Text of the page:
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Kaskutas v. Allstate Property & Casualty Insurance Co.

Court of Appeals of Missouri, Eastern District, Third Division

August 19, 2014

VICTORIA KASKUTAS, Appellant,
v.
ALLSTATE PROPERTY AND CASUALTY INSURANCE COMPANY, Respondent

Appeal from the Circuit Court of the City of St. Louis. Honorable Elizabeth Byrne Hogan.

FOR APPELLANT: Stephen M. Glassman, Maria C. Sanchez, The Glassman Law Firm, P.C., Clayton, Missouri.

FOR RESPONDENT: Robert J. Luder, Michael W. Shunk, Luder & West. LLC, Overland Park, KS.

Kurt S. Odenwald, Presiding Judge. Robert G. Dowd, Jr., J., Concurs, Gary M. Gaertner, Jr., J., Concurs.

OPINION

Page 527

Kurt S. Odenwald, Presiding Judge.

Introduction

Victoria Kaskutas (" Kaskutas" ) appeals from the judgment of the Circuit Court of the City of St. Louis entered on August 28, 2013 in favor of Allstate Property & Casualty Insurance Company (" Allstate" ). The trial court found that Illinois law applies to issues of coverage Kavailable to Kaskutas under her Allstate policy (" the Allstate policy" ) and that consequently, Allstate has no further obligations to Kaskutas. Kaskutas challenges the trial court's denial of her motion for partial summary judgment and its subsequent final judgment arguing that the trial court erroneously applied the choice-of-law provisions contained in the Allstate policy. The denial of motion for summary judgment, partial or otherwise, is not a final judgment subject to appellate review. Moreover, Kaskutas failed to preserve any allegations of error for appellate review with respect to the August 28, 2013 final judgment. Accordingly, we affirm the judgment of the trial court.[1]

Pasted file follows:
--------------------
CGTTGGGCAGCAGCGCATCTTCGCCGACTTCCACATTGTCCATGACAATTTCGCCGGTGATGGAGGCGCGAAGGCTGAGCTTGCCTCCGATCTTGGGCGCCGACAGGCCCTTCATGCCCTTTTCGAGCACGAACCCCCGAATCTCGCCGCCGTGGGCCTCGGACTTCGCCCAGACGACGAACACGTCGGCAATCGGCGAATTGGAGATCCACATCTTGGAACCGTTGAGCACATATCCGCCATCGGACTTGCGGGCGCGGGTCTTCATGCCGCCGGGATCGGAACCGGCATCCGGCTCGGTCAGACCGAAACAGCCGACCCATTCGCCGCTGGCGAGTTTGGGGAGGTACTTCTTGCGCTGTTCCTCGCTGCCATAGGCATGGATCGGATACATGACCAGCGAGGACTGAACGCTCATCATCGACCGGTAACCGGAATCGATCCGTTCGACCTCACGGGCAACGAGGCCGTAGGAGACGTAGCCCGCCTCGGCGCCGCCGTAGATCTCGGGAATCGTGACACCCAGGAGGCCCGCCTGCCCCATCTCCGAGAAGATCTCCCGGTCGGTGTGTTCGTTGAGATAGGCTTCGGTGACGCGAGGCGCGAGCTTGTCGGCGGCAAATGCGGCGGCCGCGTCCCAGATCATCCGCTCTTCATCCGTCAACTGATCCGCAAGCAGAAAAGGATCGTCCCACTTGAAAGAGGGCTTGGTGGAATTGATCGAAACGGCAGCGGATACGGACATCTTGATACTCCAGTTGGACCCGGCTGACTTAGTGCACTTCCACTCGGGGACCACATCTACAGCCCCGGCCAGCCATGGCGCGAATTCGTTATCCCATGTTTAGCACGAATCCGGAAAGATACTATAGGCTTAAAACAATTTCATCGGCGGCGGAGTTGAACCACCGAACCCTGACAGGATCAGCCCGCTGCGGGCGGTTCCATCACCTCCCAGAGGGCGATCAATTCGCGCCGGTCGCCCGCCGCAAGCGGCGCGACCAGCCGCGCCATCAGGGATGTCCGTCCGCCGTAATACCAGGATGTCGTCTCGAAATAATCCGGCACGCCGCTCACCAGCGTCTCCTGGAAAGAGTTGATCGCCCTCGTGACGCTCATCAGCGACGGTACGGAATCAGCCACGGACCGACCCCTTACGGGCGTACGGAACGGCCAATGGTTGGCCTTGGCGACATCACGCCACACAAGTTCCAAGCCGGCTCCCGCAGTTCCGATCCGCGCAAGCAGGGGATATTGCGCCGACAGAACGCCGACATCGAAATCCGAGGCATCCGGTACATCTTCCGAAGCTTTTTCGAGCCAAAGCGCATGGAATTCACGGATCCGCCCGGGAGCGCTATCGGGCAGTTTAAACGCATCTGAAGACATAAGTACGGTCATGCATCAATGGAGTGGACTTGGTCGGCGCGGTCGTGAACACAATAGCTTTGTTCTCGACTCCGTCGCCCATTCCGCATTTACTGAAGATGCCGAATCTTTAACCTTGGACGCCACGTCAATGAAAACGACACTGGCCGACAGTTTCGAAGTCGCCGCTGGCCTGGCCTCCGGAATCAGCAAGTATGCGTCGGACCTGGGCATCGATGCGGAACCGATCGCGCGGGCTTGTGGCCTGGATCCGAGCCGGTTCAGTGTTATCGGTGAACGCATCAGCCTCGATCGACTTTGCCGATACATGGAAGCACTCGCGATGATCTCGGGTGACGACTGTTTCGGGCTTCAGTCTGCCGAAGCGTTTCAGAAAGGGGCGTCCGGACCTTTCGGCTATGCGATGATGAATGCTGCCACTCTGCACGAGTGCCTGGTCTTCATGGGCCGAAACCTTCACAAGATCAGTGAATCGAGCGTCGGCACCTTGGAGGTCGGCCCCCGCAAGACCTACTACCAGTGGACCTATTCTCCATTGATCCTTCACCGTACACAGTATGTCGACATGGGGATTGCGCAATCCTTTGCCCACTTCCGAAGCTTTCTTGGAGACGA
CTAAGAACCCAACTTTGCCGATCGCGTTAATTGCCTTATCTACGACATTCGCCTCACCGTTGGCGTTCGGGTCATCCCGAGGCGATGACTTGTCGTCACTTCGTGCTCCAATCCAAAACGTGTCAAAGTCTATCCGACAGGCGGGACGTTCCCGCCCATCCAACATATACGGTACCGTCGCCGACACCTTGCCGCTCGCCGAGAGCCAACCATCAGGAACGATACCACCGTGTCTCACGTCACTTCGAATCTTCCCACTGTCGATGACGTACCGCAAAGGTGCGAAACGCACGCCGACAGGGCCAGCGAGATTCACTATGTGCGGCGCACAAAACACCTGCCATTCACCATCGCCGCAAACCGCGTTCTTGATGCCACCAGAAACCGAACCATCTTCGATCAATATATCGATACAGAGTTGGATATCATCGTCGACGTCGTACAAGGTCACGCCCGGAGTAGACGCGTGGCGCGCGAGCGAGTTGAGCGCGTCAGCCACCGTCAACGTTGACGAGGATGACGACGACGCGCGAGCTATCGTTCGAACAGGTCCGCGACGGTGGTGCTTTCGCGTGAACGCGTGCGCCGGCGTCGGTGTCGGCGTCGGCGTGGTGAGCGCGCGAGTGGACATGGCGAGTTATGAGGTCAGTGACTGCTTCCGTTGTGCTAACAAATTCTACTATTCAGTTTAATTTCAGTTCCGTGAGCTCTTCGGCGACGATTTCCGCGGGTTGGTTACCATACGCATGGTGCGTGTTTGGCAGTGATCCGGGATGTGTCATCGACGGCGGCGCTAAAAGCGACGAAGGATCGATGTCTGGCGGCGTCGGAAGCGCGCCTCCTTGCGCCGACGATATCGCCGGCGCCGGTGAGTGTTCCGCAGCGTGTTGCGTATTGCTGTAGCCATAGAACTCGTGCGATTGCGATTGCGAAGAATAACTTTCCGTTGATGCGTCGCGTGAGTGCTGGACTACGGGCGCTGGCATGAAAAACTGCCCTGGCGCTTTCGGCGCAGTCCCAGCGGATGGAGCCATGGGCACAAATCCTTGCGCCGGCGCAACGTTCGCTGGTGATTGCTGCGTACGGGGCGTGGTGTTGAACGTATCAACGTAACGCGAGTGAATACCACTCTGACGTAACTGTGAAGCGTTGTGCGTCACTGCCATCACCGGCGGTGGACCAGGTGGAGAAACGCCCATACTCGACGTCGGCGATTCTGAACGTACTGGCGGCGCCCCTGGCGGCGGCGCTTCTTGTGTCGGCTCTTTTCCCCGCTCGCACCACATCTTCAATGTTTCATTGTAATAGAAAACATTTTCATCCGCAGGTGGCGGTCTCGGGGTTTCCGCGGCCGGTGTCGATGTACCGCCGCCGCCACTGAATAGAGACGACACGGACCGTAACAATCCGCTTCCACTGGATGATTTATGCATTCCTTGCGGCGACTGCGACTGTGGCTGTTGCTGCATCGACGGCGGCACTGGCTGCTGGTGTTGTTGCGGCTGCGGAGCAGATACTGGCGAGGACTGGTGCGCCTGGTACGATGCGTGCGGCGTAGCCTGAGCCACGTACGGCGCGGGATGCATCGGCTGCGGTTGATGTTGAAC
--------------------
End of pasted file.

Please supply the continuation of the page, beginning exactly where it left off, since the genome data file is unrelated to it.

Factual and Procedural History

This dispute arises out of a November 2010 accident in which Kaskutas, a pedestrian, was struck by a car driven by an underinsured driver. Kaskutas filed a petition for personal injuries in the Circuit Court of the City of St. Louis against the driver and Allstate, Kaskutas' insurer. Kaskutas was the named insured on an automobile policy issued by Allstate which included coverage for Underinsured Motorist Protection (" UIM" ). Kaskutas dismissed the driver as a defendant in July of 2011 and proceeded solely against Allstate.[2]

The core of this dispute relates to the choice-of-law provision contained in Kaskutas' Allstate policy. Kaskutas maintains that the language of the choice-of-law provision is ambiguous, and that the ambiguity should be resolved in her favor. Kaskutas seeks the application of Missouri law to her claim, which would allow her to " stack" the full $100,000 per-person UIM limit for

Page 528

each vehicle covered by the Allstate policy, and would also preclude Allstate from applying any setoffs to the UIM amount owed, making an additional $150,000 in UIM coverage available to her under the policy. Allstate, on the other hand, maintains that the choice-of-law provision is not ambiguous, and requires the application of Illinois law, which would prevent Kaskutas from " stacking" her limits and would allow the application of setoffs. Should Illinois law apply, Allstate would have no further obligations to Kaskutas beyond the amount already tendered.[3]

On February 17, 2012, Kaskutas and Allstate filed cross-motions for summary judgment seeking a resolution of the choice of law issue. Kaskutas moved for partial summary judgment against Allstate reasoning that the conflicting and inconsistent language within the Allstate policy's choice-of-law provision created an irreconcilable ambiguity that required the application of Missouri law to all coverage afforded by the Allstate policy. Missouri law would permit Kaskutas to " stack" the full per-person UIM limit for each vehicle covered by the policy, and would preclude Allstate from applying any setoffs to the UIM amount owed. Allstate moved for summary judgment ...


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